A Snapshot of Women in the Military as Seen in Posters
March 7, 2011 § Leave a Comment
WORLD WAR ONE
The most popular depiction of women in the World War One poster is as Columbia, the feminine symbol of America. (The name Columbia is derived from Christopher Columbus).
She is seen often draped in the American flag, personifying liberty, justice, virtue, and as a source of inspiration. In the WWI Poster, women are rarely shown in uniform or even at work. This is does not reflect the fact that 30,000 American women served in World War One.
For the duration of WWI, women served as nurses in Belgium, Italy and England and many were decorated for their service. American women also worked overseas during the war in a volunteer capacity. On the home front, women contributed their labor to greatly to the YWCA, the Red Cross, Salvation Army and other Service Organizations.
WORLD WAR TWO
The scale of World War II led to a change in US women’s roles very quickly. Almost 16 million soldiers left civilian jobs to join the military, leaving behind jobs unfilled, and creating new jobs in transport and maintenance of the vast armed force.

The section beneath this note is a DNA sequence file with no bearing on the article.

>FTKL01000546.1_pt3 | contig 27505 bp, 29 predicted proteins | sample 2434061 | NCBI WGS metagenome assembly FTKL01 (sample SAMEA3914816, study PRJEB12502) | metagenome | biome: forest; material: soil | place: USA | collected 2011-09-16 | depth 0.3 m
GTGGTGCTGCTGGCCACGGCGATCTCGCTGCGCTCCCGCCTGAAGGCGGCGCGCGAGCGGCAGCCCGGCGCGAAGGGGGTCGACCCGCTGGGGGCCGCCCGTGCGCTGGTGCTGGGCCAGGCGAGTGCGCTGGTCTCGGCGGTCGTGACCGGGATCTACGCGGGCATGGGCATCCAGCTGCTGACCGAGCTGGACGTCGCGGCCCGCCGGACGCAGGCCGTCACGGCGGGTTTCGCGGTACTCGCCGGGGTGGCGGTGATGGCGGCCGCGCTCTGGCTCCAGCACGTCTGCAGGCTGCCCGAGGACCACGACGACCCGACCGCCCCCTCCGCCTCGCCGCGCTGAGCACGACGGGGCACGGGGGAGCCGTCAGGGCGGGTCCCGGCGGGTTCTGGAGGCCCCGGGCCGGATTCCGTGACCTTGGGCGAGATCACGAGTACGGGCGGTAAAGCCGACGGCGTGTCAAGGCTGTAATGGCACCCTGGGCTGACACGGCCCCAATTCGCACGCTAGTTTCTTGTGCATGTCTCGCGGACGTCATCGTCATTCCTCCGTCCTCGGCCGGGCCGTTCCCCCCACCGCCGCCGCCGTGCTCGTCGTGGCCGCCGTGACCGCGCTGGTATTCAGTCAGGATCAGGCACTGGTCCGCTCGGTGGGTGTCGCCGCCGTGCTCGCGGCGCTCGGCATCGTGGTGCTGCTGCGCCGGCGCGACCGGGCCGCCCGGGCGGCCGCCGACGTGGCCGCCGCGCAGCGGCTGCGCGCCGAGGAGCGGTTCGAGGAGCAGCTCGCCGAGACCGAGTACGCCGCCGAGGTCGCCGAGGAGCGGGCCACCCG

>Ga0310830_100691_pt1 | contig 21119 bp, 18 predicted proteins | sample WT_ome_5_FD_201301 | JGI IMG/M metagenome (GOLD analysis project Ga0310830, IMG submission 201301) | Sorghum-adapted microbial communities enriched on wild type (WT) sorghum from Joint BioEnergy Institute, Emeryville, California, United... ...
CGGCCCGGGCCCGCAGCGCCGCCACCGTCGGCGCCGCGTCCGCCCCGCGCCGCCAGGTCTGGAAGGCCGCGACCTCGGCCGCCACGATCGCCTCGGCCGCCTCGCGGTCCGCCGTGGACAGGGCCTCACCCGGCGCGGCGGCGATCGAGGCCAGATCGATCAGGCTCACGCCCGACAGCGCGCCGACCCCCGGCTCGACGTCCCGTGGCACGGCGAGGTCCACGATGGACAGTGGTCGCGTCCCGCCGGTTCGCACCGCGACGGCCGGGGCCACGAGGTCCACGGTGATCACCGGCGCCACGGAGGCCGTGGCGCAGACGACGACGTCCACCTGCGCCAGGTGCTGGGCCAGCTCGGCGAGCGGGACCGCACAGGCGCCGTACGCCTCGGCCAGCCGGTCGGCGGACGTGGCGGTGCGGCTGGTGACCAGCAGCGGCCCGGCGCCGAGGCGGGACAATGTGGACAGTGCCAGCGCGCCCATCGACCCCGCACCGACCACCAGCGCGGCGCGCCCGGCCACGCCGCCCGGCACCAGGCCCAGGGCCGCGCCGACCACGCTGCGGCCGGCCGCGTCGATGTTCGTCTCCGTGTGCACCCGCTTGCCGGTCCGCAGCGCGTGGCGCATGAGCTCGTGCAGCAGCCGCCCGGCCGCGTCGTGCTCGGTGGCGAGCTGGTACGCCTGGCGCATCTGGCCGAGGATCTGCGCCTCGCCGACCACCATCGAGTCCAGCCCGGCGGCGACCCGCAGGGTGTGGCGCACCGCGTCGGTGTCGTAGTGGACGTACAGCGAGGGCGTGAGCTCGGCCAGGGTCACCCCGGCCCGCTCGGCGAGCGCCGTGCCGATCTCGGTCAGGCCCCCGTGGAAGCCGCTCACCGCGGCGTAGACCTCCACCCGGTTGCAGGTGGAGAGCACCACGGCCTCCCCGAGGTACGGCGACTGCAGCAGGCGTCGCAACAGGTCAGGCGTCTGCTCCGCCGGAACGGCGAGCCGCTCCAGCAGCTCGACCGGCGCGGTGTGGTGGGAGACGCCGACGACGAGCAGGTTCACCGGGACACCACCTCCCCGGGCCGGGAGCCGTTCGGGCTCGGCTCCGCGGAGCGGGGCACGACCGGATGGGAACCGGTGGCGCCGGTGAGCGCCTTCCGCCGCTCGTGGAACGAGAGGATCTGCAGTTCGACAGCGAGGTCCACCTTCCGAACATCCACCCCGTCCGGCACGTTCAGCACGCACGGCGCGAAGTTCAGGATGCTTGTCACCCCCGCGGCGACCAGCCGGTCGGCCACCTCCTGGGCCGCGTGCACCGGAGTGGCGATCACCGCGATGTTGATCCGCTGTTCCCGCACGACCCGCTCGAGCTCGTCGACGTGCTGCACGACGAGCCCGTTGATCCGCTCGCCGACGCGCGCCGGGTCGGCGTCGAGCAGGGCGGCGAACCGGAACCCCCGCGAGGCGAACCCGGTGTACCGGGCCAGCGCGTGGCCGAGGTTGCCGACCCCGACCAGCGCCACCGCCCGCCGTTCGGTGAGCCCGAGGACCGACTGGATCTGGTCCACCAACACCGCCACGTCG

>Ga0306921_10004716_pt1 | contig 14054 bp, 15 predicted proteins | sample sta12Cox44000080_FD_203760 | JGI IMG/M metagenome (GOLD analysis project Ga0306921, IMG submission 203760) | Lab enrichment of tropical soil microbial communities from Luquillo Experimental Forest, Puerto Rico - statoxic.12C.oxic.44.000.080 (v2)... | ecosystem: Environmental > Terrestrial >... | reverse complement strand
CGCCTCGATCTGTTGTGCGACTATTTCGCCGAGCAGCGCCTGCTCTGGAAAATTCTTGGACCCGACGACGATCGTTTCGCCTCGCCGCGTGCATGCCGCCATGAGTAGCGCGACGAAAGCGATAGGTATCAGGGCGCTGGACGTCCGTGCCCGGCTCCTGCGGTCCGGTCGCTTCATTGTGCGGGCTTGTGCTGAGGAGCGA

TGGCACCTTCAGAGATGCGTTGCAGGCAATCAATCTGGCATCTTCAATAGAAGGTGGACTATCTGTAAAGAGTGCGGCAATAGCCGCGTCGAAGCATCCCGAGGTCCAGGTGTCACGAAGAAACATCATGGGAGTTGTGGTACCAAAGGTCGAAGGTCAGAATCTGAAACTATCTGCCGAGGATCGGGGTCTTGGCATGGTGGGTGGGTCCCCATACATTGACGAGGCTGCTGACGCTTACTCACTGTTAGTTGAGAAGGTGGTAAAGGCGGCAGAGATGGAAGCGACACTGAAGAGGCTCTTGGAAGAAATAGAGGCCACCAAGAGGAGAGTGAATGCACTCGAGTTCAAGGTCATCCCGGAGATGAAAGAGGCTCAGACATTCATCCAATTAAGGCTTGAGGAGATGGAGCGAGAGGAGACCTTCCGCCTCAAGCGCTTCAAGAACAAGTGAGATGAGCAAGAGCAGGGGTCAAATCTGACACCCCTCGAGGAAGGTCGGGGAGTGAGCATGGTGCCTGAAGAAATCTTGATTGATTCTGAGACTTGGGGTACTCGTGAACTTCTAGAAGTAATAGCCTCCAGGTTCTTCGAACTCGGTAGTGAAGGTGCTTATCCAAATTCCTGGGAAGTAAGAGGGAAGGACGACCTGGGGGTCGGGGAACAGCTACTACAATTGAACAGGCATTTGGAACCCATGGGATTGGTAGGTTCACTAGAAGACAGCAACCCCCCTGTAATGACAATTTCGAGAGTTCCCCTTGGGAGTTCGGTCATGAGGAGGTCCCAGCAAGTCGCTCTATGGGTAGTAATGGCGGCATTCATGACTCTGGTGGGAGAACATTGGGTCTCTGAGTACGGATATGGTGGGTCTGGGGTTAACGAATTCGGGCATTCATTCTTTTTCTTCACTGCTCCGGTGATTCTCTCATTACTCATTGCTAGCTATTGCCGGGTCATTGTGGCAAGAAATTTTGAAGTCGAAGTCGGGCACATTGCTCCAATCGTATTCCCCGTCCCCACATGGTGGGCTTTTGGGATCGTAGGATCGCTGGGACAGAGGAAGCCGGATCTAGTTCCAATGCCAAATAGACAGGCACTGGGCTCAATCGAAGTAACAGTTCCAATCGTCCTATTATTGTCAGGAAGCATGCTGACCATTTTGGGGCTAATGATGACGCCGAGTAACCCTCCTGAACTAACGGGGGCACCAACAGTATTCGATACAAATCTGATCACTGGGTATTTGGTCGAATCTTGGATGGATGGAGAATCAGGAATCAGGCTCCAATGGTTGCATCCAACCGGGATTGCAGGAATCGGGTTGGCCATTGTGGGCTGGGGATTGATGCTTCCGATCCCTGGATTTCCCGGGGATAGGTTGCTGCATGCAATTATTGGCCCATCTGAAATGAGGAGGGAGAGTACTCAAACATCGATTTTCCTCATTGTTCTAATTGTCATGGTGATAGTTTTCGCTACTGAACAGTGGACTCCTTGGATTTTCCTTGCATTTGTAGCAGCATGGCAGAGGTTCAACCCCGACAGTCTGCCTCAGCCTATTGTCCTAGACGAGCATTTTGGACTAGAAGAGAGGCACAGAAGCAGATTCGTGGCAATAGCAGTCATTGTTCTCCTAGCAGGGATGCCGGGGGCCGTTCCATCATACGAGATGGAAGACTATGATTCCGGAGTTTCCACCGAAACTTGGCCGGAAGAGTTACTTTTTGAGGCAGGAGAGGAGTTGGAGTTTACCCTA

In 1941, Congress created the Women’s Army Auxillary Corps to augment the armed forces. The theory was that every woman who served would ‘free a man for combat’. WAACS trained as radio and telephone operators, operated the army postal services, did clerical work and taught.
All in all, 150,000 women served in the WAACs during WWII. It is not surprising though, that women were treated as separate and not equal to men. Although they received food, housing, uniforms and medical care (an improvement over WWI) their pay was less than men of the same rank. When WAACS served overseas, they received no overseas pay, no veterans medical coverage, no life insurance or death benefits.
Gone are the images of women draped in flags. Women in the WWII poster are active participants, in uniform, ready for action.
Nurses in WWII
As in World War I, the role of women as nurses in WWII was critical. In 1941 there were fewer than 1,000 women in the Army Nurse Corps. By the end of the war a total of 59,000 women served as nurses in the military. To achieve such staggering growth the government enlisted the help of the Red Cross and launched a widespread recruiting campaign.
A shortage of nurses both abroad an on the home front led Congress to pass the Bolton act, which set up the Cadet Nurse Corps and subsidized the training of nurses. This successful program trained 150,000 nurses between 1943 and 1948.
Today, the nation debates whether women should participate in combat in the Middle East. Regardless of your position on this topic, you must admit we’ve come a long way since 1915.
To read more about women’s roles in US Miltary history, please visit http://www.history.army.mil/brochures/wac/wac.htm